SheZow: New Transgender Super Hero On Your Kids TV

Donna Anderson
July 8, 2013

The kids cable channel, The Hub, has a new cartoon superhero they’d like to introduce to your kids. His name is Guy and he’s a 12-year-old boy – most of the time. When it’s time to save the world from evil, Guy dons a magical ring, utters the phrase, “You go girl!” and turns into SheZow, the female crime fighter.

Targeting the 11- and 12-year-olds in the audience, “SheZow” doesn’t specifically address the issue of transgenderism. (For example, there’s no mention of body parts appearing and disappearing.) But, the show does play up the discomfort that male character, Guy, feels when he changes into a female.

In an age where new toy companies like GoldieBlox are designing toys for girls that help teach engineering, construction and design concepts and build self-confidence, SheZow is loaded with some astonishingly blatant gender stereotypes. SheZow wears a purple skirt and cape, ‘her’ gloves and shirt are pink and ‘she’ wears white thigh-high boots. SheZow’s powers wane if ‘her’ hair is messy and the beauty products ‘she’ carries double as weapons.

“When I first heard about the show, my reaction was ‘Are you out of your minds?’” said Margaret Loesch, chief executive of the Hub. “Then I looked at it and I thought, ‘This is just funny.’”

SheZow pretends to teach children lessons about values, like why you shouldn’t steal and how to deal with jealousy, but the comments on tell the real underlying story: Progressive parents agree that SheZows transgenderism is a good thing for their children to experience.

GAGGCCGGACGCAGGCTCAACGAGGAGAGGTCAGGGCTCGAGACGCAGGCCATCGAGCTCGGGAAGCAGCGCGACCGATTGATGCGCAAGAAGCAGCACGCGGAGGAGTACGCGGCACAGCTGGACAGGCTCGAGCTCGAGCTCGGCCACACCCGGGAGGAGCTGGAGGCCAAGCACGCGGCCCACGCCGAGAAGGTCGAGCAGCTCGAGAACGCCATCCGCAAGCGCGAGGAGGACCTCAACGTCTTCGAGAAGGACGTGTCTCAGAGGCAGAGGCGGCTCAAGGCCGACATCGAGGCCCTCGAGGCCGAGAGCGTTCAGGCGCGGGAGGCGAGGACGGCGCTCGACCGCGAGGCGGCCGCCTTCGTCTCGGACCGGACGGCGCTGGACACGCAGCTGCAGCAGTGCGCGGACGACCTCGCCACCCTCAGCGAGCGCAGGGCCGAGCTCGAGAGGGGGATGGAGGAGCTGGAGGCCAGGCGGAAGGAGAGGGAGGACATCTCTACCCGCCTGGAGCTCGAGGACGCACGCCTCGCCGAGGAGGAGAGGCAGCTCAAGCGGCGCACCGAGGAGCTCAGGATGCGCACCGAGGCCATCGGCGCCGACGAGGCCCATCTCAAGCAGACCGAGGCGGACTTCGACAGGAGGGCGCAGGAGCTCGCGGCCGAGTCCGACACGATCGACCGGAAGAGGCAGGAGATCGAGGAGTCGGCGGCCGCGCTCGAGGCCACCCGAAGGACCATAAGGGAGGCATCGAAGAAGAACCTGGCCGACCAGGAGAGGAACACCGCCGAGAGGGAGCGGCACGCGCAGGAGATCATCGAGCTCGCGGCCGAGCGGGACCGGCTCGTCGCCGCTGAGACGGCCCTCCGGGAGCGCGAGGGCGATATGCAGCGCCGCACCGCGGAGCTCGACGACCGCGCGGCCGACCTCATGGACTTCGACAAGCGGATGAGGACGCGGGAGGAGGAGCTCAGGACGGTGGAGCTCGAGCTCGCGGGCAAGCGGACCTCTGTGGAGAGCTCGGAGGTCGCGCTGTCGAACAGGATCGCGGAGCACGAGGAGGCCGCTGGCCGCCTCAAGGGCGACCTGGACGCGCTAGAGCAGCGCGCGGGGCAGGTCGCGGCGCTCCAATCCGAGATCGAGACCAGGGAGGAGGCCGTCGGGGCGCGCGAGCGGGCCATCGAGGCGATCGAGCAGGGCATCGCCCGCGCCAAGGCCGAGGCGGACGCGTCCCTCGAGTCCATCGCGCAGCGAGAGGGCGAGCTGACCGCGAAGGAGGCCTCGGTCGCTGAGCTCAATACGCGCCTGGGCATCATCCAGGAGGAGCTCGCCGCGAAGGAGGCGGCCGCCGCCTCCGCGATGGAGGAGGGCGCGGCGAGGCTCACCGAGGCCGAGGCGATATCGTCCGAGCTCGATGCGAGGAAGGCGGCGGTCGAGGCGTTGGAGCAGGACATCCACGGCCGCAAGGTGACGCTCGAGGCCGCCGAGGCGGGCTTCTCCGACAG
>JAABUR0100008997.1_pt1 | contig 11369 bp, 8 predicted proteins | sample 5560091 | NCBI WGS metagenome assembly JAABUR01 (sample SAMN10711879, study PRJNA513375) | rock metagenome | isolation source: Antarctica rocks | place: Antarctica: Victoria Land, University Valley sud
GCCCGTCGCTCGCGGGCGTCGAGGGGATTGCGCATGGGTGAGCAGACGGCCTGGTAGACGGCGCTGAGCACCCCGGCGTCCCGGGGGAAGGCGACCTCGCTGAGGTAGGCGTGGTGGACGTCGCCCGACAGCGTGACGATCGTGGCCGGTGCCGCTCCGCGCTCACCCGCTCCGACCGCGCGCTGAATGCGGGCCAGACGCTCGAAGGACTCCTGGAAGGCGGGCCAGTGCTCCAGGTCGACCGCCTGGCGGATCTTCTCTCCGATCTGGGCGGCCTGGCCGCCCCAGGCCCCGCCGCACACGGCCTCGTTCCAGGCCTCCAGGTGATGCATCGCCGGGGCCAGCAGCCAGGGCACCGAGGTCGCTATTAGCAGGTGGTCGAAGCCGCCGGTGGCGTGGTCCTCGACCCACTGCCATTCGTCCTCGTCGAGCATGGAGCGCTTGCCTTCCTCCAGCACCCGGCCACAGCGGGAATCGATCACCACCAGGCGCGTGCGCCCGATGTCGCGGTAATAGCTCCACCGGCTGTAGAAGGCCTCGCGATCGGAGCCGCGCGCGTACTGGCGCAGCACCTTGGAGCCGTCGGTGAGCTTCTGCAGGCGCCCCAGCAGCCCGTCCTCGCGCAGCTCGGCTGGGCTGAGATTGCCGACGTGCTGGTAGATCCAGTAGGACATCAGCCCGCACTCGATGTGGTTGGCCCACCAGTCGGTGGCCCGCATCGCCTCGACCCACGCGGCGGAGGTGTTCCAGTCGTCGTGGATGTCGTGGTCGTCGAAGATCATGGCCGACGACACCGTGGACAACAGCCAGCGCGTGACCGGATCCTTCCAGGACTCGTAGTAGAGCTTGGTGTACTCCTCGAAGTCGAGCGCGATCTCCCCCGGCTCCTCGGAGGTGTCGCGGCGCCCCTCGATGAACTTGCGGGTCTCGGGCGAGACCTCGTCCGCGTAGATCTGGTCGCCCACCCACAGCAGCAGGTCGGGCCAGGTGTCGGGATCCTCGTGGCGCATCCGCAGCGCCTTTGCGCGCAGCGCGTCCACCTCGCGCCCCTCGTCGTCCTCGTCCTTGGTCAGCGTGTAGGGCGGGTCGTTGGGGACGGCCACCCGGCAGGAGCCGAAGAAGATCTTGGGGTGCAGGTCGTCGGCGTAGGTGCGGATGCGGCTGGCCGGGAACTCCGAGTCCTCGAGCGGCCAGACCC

“I think the gender angle of the show will be good for kids if left alone.”

“It’s quirky, genuinely funny and has good messages for kids.”

“I think it’s progressive and quite funny. The fact that a 12 year boy cannot save the world unless he’s in a pink costume meant for a female superhero is quite hilarious. And the fact that he will have to learn to embrace this embarrassing side-effect might actually be something good for kids to see. Maybe this is a cartoon who’s time has come.”

“I really like Shezow. What’s not to like. Lets remember who the target audience is, first of all; it is my daughter and her friends, not me. And She loves it. The colors are catchy and the jokes are cute. But what I really like about it is that I think ideally, it teaches tolerance and embraces the fact that there are no absolutes.”

“Initially wary of the position, Guy quickly adapts and becomes an incredibly competent hero, learning lessons and turning situations around in his favor. Furthermore, his distaste for all things ‘feminine’ and ‘girly’ fades away as he realizes how strong and capable he is with the added help of said items.”

“It is not until “Glamageddon”, an episode that explicitly deconstructs the socially constructed gender barrier concerning the concept of glamor, that both SheZow the show and Guy the character take a significant leap towards progress and greatness. From this point on, Guy embraces his role as a superhero with immense pride. He takes care to perform the actions required of him, including those society deems ‘weak’.”

The Hub kids’ channel is co-owned by Hasbro and cable programming giant Discovery Communications. It targets children between the ages of 2 to 11. The channel averages 56,000 viewers per day, compared to 934,000 viewer per day for Disney and Nickelodeon, but ratings are up 45 percent from last year and 75 percent from launch in 2010.

“We’re making a lot of progress,” said Discovery Communications Chief Executive David Zaslav. “Launching a cable channel in America is never a sprint.”

Perhaps if donned a sparkly skirt and purple cape and embraced his inner female he’d be able to knock out his competition with his lipstick.